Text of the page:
Parents on low incomes skip meals so children can eat in summer

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According to Isolation and Hunger: the impact of the school holidays on struggling families, 73 per cent of parents with household incomes of less than £15,000, and 65 per cent with incomes of less than £25,000, struggle to afford food in the holidays.

The report by Kellogg’s is based on a YouGov survey of 580 parents with household incomes of £24,999 or less, and includes research by Northumbria University into ‘school holiday hunger’.

The survey shows that to keep the costs down, 14 per cent of the parents said that they served slightly smaller meals to their family, and 3 per cent said that their family skipped a meal at least once.

38 per cent of parents said that they bought cheaper and maybe unhealthier food than they had have liked to have bought, and 24 per cent said that they had made their food their main concern, even over house bills.

Some parents also said that they felt secluded during the summer holidays because they weren’t able to afford to amuse their children.

According to Professor Greta Defeyter, there has been a 500,000-strong rise in the number of children in poverty, and many families have reacted by serving food laden with salt, fat and sugar because it is perceived as more filling food for the money.

Carmel McConnell, chief executive of Magic Breakfast, which works with schools with disadvantaged pupils to provide free breakfasts, said, ‘We know that many of the children in our partner schools are going home to empty cupboards. Hunger takes summer away from these children and in a rich and caring society that is simply unacceptable. Families cannot find the money to provide all the extra food and childcare needed during the holidays. Teachers tell us that it takes several weeks after the school holiday ends to return children to health and readiness to learn after six weeks of poor diet. This is shocking in the 6th richest economy in the world.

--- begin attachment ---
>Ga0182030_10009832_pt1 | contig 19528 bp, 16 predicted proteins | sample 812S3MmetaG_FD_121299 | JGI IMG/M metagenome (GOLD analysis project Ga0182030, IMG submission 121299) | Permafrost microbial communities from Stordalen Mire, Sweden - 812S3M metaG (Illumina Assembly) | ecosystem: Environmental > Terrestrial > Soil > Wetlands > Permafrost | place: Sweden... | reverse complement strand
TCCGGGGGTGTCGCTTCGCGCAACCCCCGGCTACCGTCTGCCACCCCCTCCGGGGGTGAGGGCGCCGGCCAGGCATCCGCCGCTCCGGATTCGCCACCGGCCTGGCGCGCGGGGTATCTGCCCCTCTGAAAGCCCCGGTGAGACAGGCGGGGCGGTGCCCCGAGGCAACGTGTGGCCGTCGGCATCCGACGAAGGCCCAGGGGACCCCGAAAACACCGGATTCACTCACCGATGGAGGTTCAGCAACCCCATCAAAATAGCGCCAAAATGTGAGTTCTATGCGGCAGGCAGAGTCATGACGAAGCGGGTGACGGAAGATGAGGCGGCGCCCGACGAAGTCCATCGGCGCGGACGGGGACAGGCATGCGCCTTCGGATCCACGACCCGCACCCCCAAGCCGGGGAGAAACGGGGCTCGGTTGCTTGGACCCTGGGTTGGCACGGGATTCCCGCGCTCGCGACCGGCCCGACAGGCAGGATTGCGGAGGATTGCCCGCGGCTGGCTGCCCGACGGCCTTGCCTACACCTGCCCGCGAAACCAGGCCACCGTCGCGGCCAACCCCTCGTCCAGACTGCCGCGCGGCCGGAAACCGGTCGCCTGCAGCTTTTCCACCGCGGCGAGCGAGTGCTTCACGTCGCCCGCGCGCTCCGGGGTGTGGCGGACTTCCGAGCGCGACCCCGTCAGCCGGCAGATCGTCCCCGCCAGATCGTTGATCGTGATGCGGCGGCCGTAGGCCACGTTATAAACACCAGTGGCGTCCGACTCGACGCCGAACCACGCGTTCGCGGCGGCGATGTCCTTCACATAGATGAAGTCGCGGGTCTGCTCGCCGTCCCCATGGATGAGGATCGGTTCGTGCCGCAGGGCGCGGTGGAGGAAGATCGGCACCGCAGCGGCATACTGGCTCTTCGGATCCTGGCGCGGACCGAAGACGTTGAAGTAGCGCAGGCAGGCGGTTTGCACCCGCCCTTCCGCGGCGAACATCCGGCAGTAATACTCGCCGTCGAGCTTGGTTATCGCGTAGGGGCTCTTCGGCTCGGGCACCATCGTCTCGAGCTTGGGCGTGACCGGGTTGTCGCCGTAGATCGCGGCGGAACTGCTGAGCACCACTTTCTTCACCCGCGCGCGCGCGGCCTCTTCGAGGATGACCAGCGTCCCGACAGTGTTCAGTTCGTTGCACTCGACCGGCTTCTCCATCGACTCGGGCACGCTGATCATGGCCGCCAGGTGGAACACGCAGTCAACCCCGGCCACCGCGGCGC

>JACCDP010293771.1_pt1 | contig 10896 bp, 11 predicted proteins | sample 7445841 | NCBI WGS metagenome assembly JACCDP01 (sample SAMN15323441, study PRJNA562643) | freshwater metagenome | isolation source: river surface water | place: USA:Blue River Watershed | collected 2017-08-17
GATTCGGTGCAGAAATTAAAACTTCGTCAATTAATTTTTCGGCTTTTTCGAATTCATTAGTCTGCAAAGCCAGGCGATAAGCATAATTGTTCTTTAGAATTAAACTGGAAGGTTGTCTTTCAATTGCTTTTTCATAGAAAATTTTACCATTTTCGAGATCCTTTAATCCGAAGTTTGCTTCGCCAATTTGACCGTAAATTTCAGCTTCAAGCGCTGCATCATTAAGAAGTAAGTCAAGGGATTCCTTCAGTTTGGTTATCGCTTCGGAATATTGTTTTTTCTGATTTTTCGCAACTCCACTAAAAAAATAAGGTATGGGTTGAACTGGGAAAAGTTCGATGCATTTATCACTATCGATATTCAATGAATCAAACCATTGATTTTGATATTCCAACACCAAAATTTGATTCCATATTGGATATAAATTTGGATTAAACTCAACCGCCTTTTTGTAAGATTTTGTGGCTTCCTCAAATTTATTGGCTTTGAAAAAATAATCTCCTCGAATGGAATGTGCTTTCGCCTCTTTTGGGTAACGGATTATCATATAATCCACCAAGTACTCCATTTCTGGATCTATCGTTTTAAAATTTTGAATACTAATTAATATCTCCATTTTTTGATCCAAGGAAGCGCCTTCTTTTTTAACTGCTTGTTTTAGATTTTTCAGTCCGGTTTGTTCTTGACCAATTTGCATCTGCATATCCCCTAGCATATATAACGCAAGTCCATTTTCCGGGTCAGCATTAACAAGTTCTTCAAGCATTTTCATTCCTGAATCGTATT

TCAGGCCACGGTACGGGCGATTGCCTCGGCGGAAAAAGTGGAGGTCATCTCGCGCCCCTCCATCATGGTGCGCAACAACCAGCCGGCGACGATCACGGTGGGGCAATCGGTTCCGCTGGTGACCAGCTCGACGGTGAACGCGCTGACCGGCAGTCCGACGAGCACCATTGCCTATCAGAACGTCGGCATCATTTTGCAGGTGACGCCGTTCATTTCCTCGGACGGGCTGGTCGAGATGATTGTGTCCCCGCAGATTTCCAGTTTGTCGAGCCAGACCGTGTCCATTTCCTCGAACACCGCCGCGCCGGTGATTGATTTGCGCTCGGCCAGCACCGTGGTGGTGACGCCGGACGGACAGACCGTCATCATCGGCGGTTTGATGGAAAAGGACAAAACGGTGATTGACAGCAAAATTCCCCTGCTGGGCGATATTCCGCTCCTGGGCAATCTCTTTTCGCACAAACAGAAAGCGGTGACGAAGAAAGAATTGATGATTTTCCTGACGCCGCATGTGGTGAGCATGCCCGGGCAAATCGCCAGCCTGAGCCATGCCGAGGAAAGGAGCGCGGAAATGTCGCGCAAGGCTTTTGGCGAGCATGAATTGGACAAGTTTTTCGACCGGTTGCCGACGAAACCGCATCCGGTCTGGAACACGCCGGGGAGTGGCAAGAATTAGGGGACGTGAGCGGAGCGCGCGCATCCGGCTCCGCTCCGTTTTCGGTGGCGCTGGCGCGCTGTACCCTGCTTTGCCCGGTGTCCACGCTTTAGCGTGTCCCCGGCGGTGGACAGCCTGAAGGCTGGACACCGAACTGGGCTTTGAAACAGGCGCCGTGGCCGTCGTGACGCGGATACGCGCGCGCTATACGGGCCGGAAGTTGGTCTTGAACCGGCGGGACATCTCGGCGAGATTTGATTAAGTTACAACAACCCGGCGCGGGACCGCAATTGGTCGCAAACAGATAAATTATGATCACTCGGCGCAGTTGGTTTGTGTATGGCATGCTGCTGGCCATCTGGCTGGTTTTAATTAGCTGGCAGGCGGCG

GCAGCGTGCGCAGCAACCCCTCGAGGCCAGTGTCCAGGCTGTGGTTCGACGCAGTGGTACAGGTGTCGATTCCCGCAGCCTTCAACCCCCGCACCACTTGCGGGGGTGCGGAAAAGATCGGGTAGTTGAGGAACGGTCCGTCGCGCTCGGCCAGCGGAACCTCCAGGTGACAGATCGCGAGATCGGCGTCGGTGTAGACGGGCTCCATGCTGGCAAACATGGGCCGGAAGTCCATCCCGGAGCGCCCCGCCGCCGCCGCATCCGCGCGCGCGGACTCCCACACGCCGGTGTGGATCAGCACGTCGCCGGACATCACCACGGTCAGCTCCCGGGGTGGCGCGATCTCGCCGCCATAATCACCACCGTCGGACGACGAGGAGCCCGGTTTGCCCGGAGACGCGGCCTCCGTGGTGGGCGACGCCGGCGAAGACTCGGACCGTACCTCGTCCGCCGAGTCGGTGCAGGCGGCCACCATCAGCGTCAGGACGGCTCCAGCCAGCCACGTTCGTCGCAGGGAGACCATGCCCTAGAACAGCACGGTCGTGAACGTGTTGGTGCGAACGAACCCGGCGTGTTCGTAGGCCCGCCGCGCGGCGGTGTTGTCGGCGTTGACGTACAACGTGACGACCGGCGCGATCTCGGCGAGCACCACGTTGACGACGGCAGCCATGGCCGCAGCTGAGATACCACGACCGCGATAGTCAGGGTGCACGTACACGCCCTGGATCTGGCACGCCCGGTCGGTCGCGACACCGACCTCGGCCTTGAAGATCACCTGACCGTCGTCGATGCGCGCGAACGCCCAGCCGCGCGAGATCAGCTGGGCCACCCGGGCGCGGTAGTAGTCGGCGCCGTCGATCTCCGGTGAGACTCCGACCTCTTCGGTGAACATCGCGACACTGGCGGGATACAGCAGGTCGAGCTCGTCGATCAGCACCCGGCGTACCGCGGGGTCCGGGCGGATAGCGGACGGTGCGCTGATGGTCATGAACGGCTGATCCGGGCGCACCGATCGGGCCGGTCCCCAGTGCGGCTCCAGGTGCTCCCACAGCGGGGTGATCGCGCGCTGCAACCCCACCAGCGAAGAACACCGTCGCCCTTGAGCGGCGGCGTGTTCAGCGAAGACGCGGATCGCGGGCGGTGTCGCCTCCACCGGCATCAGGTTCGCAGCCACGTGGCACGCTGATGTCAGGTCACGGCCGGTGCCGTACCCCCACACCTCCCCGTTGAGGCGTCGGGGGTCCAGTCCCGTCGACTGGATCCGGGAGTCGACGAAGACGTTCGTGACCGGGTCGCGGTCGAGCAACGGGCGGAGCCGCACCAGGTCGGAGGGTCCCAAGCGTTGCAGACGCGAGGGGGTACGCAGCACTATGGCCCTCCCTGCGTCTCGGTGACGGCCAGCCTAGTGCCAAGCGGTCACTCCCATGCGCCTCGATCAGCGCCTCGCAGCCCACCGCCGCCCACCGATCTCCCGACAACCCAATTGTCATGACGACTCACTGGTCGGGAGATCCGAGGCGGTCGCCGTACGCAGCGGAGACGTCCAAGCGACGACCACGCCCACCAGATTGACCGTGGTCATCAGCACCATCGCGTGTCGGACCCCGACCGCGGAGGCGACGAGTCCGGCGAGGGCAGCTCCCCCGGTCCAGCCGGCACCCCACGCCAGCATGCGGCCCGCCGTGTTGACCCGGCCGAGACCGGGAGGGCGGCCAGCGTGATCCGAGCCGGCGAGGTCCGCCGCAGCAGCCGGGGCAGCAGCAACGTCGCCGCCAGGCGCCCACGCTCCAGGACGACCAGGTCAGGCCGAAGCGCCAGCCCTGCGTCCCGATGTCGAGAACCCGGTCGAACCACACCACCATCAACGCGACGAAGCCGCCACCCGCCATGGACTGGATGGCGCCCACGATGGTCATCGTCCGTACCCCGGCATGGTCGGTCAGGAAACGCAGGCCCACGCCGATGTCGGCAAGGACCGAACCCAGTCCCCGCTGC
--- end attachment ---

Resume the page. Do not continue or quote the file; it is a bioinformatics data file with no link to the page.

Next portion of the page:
‘We want to see a national integrated holiday hunger programme, to offer the right amount of food and food skills training to children who are at high risk.’

In reaction to the report, the charity “Children in Scotland” have asked for free meals to be provided for children in the summer holidays as well as term-time.

The charity’s chief executive Jackie Brock said, ‘Last week’s budget targeted further welfare cuts at our poorest families. Scotland has gone a long way to address hunger for young children during term-time, but we now need to focus on how we can support families during holidays when pressures are most intense.

‘As well as taking a coordinated and strategic response to poverty and hunger, we need to look to sustainably funded projects at a local authority or community level that can provide meals.’

Kellogg’s, which has supported school breakfast clubs for 17 years, launched its Holiday Breakfast Club programme last summer. It has also donated funding to the Mayor’s Fund for London to help run ten clubs in London until August 2017.

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